Q & A: The Raincoats' Ana da Silva On The Riot Grrrl Movement, Kurt And Courtney, And Being Johnny Rotten's Favorite Band


This month has seen quite a bit of ink spilled on behalf of the 20th anniversary of Nirvana's Nevermind. But it's also a moment to remember the ways that lead singer Kurt Cobain's reach went beyond the scope of his band and that record—consider one of his most beloved influences, the U.K. postpunks the Raincoats. In the mid-'90s, the Nirvana leader (and Sonic Youth) spearheaded the band's renaissance, landing them on Geffen for the reissues of their first two albums (1979's The Raincoats and 1981's Odyshape) and the release of 1996's Looking in the Shadows.

The Raincoats remain as avant-garde as any of the British punk groups: they really couldn't play their instruments; the violin's screeching din eclipsed that of their guitars; their feminist stance helped shape the Riot Grrrl movement of the '90s; there was friction between guitarist/singer Ana da Silva and bassist/singer Gina Birch; and they authored one of the greatest punk singles of the era, "Fairytale in the Supermarket."

Now the Raincoats are touring behind the reissue of Odyshape—complete with Kim Gordon-penned liner notes— on their own label, We ThRee. While their debut was filled with gloriously damaged lo-fi punk propulsions, Odyshape eschews those melodious poptones for fractured, minimalist anti-rock anchored by taut tribal rhythms, slinky bass, primal shrieks, reggae influences and shards of violin. Sound of the City spoke to da Silva by phone.

You are touring behind your reissue of 1981's Odyshape. What do you remember about that period?

I remember the way we wrote and recorded it because we didn't have a full-time drummer at that time, so a lot of the songs we wrote were just the three of us together—Gina, Vicky [Aspinall] and me—without drums. Most of the songs were done like that; four songs we had written with our previous drummer [Ingrid Weiss]. She left the band, so the three of us did the rest. When we came to record, [Weiss] had recorded the songs she had done with us. For the other songs we asked different people, people we had worked with, or we had known that we thought would work in particular songs.

Was it much different from recording the first album?

The first one we had just finished a tour, went into the studio and just played it live, pretty much. It took us two weeks to record it—hardly any overdubs and we just did the vocals afterwards, like many people do so it was a very direct thing. [Odyshape] was a much more fluid and abstract situation. We went in and the three of us did our part. We got these other people, different drummers, like Robert Wyatt and Charles Hayward, to come in and play with us.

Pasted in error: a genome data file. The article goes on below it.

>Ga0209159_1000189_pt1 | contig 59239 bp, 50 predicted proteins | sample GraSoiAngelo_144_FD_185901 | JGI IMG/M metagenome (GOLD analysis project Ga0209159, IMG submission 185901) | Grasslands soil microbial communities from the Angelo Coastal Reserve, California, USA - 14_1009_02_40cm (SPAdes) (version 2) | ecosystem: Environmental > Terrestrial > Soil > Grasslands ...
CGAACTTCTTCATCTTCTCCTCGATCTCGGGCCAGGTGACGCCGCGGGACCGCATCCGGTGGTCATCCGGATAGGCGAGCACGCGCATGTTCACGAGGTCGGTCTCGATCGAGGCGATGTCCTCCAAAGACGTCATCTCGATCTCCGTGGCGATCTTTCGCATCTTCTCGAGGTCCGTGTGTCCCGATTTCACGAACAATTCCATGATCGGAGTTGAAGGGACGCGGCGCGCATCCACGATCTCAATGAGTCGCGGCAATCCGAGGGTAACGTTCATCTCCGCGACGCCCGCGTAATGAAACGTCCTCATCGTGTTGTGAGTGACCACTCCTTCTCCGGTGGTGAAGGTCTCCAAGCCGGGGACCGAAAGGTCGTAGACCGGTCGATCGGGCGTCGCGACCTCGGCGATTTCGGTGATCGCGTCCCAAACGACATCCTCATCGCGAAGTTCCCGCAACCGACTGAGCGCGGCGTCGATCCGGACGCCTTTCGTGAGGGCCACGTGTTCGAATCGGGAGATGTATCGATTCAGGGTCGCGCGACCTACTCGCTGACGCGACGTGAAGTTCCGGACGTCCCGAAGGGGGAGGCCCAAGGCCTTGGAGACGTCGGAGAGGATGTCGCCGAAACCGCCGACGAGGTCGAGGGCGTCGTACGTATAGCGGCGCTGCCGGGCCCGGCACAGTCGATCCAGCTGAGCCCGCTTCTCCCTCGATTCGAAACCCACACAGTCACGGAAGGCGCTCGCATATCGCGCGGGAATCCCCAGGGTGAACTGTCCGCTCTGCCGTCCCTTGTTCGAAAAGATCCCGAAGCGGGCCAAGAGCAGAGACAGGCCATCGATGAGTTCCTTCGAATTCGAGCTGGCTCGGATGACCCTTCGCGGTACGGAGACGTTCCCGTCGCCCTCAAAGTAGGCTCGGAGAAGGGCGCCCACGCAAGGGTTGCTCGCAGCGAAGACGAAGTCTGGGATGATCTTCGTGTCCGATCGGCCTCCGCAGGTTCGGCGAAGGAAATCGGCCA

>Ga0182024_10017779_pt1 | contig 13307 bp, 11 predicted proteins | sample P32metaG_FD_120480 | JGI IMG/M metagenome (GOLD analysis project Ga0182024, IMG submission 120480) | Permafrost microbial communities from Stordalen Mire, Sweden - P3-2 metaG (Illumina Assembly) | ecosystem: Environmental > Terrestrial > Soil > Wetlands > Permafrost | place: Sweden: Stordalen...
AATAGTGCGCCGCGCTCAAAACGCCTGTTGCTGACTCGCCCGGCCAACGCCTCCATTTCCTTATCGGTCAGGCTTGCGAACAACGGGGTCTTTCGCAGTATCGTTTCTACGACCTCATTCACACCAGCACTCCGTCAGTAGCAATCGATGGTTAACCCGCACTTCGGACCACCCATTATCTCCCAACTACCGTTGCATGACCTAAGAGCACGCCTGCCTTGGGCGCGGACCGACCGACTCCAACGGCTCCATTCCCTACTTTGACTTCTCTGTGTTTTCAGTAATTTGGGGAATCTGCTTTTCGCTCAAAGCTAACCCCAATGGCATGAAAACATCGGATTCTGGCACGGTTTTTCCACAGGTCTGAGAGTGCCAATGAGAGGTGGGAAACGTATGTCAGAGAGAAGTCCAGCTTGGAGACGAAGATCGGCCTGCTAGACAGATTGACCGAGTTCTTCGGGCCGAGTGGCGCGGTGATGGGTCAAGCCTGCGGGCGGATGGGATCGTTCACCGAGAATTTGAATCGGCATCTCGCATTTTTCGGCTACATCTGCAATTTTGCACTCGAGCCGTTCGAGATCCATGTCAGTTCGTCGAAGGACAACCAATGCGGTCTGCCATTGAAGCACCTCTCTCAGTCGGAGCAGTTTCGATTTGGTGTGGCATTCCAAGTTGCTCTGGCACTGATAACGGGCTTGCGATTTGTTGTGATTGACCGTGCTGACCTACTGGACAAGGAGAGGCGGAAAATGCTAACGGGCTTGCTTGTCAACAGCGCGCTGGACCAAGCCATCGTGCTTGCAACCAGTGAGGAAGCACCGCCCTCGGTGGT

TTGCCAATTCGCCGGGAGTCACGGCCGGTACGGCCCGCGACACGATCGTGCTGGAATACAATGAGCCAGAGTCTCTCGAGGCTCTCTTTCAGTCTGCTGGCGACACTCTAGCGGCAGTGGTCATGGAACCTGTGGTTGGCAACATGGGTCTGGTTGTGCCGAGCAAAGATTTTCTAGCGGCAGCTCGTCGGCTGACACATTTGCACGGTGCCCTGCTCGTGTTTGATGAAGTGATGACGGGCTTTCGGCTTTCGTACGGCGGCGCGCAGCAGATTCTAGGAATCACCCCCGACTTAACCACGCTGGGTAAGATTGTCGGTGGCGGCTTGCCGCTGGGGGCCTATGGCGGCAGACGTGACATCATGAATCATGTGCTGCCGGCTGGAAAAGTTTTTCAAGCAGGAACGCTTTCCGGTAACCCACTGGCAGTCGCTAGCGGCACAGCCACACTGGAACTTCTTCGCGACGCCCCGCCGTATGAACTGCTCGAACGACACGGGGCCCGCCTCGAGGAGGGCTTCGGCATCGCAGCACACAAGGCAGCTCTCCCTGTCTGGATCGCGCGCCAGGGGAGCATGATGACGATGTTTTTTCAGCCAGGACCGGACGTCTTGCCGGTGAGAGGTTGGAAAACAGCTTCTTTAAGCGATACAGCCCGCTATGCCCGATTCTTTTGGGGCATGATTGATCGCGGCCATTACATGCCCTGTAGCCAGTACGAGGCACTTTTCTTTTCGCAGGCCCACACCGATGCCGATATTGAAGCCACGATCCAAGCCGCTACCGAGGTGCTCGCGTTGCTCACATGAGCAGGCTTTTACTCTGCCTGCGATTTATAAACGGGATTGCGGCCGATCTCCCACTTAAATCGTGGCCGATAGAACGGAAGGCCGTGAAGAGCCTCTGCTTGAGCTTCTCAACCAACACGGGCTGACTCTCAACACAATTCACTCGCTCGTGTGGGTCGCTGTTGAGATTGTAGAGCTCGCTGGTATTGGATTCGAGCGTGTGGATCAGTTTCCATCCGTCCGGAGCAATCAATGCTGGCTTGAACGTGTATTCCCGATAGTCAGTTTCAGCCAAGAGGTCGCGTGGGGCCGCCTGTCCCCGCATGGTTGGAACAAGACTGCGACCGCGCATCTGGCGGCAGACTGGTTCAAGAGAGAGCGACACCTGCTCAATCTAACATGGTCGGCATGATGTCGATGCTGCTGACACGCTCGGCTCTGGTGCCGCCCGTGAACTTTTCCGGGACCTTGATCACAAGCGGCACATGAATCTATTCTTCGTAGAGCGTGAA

The two albums sound completely different.

It's the way we recorded it. We were exploring different things and other areas. We didn't just want to do another record like the first one; we wanted to try other things. We were all listening to other things and pushing in different directions.

Was there anything in particular you were listening to?

I can't really remember! At the time, I was listening to Cajun music and you can hear a little of that maybe in "Red Shoes." It's nothing direct, but just different things; we weren't really trying to do this style or that style. Things sort of seeped in more than anything else; not a sort of conscious thing that this song is going to be disco or that one is going to be whatever.

Do you recall playing any memorable shows at that time?

After we finished the album, Charles [Hayward] played with us for a bit because he had This Heat. For a while, he accepted when we asked if he'd do some gigs with us. So we went to some countries in Europe—Portugal, Germany, Holland and Belgium. Charles came with us and I really enjoyed playing with him—such good fun, as well as good company.

The Raincoats have started their own record label, We ThRee. Is having a label something you always wanted to do?

It sounded like a good idea. Obviously, when you do a record with a label, you sort of sell your rights to them for a few years, luckily, or unluckily for the rest of your life [laughing]. So we had the rights again and we thought we'd [start our label]. We just decided to do it like we like them and we just have ourselves to please so it seemed like a good idea. We did both of them on vinyl and CD. We remastered everything also.

DGC reissued your first two albums back in the '90s, and you had an album of all-new material in 1996 (Looking in the Shadows). What was the major-label experience like?

It was fine. They're a major label and major labels are different from what we were used to. We kind of found it a bit of a shock at times. You sell your rights [to them] and we can't re-release [Looking in the Shadows]. Maybe we can ask permission and if we get it, we can. It's very odd to feel we don't own our product—that's the way they work, we knew that and accepted it. But it's a bit strange in some of the aspects.

Was your signing with Geffen due to Nirvana and Sonic Youth putting in a good word for you?

I think it must have been because DGC had those two bands and Kurt [Cobain] said he really liked the Raincoats. And I think DGC thought, "We'd get a few dollars here" [laughing]. We were releasing [our first two albums] on Rough Trade, so we licensed them to DGC so they didn't have the rights to them for a period of time because of that. That's why we have those now, but not Looking in the Shadows.

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